Systematic review and consensus definitions for the Standardised Endpoints in Perioperative Medicine initiative: patient-centred outcomes

S. R. Moonesinghe, A. I.R. Jackson, O. Boney, N. Stevenson, M. T.V. Chan, T. M. Cook, M. Lane-Fall, C. Kalkman, M. D. Neuman, U. Nilsson, M. Shulman, P. S. Myles, on behalf of the Standardised Endpoints in Perioperative Medicine-Core Outcome Measures in Perioperative and Anaesthetic Care (StEP-COMPAC) Group

Research output: Contribution to journalReview ArticleResearchpeer-review

16 Citations (Scopus)

Abstract

Background: Patient-centred outcomes are increasingly used in perioperative clinical trials. The Standardised Endpoints in Perioperative Medicine (StEP) initiative aims to define which measures should be used in future research to facilitate comparison between studies and to enable robust evidence synthesis. Methods: A systematic review was conducted to create a longlist of patient satisfaction, health-related quality of life, functional status, patient well-being, and life-impact measures for consideration. A three-stage Delphi consensus process involving 89 international experts was then conducted in order to refine this list into a set of recommendations. Results: The literature review yielded six patient-satisfaction measures, seven generic health-related quality-of-life measures, eight patient well-being measures, five functional-status measures, and five life-impact measures for consideration. The Delphi response rates were 92%, 87%, and 100% for Rounds 1, 2, and 3, respectively. Three additional measures were added during the Delphi process as a result of contributions from the StEP group members. Firm recommendations have been made about one health-related quality-of-life measure (EuroQol 5 Dimension, five-level version with visual analogue scale), one functional-status measure (WHO Disability Assessment Schedule version 2.0, 12-question version), and one life-impact measure (days alive and out of hospital at 30 days after surgery). Recommendations with caveats have been made about the Bauer patient-satisfaction measure and two life-impact measures (days alive and out of hospital at 1 yr after surgery, and discharge destination). Conclusions: Several patient-centred outcome measures have been recommended for use in future perioperative studies. We suggest that every clinical study should consider using at least one patient-centred outcome within a suite of endpoints.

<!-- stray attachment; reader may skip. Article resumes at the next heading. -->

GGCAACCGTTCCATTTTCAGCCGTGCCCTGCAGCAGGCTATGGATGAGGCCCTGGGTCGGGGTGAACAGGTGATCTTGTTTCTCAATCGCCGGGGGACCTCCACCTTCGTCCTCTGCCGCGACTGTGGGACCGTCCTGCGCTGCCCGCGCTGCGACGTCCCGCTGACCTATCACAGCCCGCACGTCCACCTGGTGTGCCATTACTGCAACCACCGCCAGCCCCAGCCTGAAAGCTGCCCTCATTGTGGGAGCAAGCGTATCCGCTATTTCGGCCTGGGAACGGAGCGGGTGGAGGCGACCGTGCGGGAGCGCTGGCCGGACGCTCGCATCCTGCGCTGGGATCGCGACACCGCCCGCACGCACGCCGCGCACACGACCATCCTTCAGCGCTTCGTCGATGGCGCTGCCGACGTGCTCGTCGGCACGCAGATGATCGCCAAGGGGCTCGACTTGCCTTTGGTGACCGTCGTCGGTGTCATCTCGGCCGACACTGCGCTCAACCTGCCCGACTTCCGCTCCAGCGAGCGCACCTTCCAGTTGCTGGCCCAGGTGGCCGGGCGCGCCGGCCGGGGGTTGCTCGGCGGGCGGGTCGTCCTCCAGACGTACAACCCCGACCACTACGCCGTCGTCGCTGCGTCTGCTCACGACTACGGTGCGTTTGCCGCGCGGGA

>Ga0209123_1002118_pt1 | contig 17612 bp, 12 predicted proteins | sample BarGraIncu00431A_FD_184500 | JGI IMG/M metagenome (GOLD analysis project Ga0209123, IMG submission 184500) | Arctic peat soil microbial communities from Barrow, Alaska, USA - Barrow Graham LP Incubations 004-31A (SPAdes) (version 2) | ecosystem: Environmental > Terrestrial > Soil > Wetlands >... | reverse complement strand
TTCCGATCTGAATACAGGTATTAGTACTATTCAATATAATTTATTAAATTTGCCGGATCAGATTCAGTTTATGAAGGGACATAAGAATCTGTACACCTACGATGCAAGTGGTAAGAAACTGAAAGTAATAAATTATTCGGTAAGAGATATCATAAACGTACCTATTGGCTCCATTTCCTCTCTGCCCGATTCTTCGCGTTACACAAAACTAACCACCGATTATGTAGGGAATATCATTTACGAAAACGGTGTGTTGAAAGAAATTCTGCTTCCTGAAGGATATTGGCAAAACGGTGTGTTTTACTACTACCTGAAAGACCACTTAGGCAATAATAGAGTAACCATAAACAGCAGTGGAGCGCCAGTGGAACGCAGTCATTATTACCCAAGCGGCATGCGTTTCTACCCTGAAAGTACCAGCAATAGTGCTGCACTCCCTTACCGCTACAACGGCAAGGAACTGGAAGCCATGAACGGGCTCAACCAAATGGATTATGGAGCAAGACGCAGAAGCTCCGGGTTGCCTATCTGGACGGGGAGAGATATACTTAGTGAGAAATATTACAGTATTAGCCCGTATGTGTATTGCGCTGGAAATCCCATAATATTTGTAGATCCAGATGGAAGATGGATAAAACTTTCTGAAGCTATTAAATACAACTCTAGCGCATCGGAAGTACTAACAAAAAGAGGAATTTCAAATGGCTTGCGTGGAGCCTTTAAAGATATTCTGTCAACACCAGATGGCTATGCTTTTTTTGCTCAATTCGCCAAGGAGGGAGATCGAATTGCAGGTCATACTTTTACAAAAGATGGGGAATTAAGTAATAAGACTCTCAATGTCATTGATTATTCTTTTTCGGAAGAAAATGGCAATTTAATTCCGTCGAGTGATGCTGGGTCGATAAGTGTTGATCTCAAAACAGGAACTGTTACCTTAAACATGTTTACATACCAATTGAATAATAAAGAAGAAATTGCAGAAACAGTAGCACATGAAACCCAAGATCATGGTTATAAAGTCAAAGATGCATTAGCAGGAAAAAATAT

Original languageEnglish
Pages (from-to)664-670
Number of pages7
JournalBritish Journal of Anaesthesia
Volume123
Issue number5
DOIs
Publication statusPublished - Nov 2019

Keywords

  • clinical indicators
  • clinical trials
  • outcome measures
  • patient well-being
  • perioperative medicine
  • quality of life
  • standardised endpoint

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